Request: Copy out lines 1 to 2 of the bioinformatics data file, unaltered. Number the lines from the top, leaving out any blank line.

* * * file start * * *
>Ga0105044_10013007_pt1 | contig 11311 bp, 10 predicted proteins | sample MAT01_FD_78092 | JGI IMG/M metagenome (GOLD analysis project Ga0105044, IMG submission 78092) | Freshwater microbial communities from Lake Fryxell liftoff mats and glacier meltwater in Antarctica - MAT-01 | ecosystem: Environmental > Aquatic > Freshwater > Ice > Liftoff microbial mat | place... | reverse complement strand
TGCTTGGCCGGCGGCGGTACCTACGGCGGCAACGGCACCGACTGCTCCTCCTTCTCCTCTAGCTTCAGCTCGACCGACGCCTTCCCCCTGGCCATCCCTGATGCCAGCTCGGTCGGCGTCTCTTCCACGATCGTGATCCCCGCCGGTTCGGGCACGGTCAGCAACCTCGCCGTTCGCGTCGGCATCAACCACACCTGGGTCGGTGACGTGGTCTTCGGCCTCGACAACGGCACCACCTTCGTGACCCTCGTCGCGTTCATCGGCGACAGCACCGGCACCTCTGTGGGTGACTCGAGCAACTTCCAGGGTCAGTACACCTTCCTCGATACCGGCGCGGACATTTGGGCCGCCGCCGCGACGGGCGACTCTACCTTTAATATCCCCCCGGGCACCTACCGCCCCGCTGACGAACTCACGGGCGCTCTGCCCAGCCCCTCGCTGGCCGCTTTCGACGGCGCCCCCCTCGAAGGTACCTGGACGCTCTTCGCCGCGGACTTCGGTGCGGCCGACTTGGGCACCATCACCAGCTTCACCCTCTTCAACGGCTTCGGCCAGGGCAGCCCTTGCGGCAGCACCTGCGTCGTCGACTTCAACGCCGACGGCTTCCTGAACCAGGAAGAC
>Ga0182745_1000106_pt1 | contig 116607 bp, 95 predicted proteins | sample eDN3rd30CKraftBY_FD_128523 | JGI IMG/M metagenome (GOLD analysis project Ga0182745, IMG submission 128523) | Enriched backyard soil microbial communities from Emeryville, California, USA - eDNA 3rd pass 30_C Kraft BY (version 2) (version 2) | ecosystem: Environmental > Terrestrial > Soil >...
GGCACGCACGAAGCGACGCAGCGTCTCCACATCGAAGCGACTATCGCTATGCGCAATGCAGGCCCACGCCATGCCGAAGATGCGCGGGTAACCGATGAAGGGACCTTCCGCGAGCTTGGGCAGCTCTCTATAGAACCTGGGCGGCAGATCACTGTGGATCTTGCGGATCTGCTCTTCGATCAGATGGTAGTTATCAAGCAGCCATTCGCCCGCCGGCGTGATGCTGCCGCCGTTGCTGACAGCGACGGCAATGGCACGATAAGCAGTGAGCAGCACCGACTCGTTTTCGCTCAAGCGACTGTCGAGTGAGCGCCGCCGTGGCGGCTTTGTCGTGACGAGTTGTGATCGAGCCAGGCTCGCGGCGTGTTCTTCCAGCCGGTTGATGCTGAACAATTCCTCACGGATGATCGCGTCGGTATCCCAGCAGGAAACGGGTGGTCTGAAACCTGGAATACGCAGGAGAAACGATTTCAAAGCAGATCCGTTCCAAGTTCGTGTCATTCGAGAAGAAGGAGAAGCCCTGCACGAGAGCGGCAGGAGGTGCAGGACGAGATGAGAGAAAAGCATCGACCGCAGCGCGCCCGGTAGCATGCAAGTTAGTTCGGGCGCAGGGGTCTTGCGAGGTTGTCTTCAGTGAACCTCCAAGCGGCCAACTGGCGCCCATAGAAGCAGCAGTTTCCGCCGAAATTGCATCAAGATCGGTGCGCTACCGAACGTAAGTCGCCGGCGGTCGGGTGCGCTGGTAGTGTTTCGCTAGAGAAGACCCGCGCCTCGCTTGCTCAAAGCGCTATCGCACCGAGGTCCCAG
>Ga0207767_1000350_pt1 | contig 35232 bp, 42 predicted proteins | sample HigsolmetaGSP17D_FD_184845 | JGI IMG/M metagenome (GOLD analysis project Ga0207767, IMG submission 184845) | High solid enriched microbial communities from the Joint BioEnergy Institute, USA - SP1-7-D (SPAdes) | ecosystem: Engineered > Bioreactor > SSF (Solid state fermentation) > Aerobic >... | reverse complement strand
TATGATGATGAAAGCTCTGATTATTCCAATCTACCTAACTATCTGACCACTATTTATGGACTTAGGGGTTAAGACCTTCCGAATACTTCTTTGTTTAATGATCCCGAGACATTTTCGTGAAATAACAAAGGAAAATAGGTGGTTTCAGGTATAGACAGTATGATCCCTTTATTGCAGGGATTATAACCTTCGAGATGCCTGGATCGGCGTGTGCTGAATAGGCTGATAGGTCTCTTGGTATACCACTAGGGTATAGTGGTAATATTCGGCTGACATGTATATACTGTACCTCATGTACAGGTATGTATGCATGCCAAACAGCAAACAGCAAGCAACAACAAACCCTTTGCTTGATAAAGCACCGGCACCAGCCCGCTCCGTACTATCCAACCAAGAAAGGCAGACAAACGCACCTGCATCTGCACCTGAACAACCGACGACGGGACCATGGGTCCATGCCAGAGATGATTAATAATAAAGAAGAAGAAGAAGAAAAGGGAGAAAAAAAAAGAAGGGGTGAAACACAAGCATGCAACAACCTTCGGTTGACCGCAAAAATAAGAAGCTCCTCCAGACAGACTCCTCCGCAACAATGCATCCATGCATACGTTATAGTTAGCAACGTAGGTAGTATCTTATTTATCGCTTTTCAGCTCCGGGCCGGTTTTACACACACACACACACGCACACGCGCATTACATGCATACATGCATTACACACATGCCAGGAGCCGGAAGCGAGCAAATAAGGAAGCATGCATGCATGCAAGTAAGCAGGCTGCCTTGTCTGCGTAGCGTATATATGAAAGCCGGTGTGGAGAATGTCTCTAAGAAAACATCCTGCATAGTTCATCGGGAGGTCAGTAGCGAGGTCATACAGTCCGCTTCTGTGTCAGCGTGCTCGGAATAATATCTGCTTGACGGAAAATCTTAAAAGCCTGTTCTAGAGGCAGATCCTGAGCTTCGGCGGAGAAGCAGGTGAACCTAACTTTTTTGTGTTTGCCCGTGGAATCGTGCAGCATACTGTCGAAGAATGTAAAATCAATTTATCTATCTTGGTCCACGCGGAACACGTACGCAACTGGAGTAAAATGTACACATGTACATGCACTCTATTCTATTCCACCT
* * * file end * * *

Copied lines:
>Ga0105044_10013007_pt1 | contig 11311 bp, 10 predicted proteins | sample MAT01_FD_78092 | JGI IMG/M metagenome (GOLD analysis project Ga0105044, IMG submission 78092) | Freshwater microbial communities from Lake Fryxell liftoff mats and glacier meltwater in Antarctica - MAT-01 | ecosystem: Environmental > Aquatic > Freshwater > Ice > Liftoff microbial mat | place... | reverse complement strand
TGCTTGGCCGGCGGCGGTACCTACGGCGGCAACGGCACCGACTGCTCCTCCTTCTCCTCTAGCTTCAGCTCGACCGACGCCTTCCCCCTGGCCATCCCTGATGCCAGCTCGGTCGGCGTCTCTTCCACGATCGTGATCCCCGCCGGTTCGGGCACGGTCAGCAACCTCGCCGTTCGCGTCGGCATCAACCACACCTGGGTCGGTGACGTGGTCTTCGGCCTCGACAACGGCACCACCTTCGTGACCCTCGTCGCGTTCATCGGCGACAGCACCGGCACCTCTGTGGGTGACTCGAGCAACTTCCAGGGTCAGTACACCTTCCTCGATACCGGCGCGGACATTTGGGCCGCCGCCGCGACGGGCGACTCTACCTTTAATATCCCCCCGGGCACCTACCGCCCCGCTGACGAACTCACGGGCGCTCTGCCCAGCCCCTCGCTGGCCGCTTTCGACGGCGCCCCCCTCGAAGGTACCTGGACGCTCTTCGCCGCGGACTTCGGTGCGGCCGACTTGGGCACCATCACCAGCTTCACCCTCTTCAACGGCTTCGGCCAGGGCAGCCCTTGCGGCAGCACCTGCGTCGTCGACTTCAACGCCGACGGCTTCCTGAACCAGGAAGAC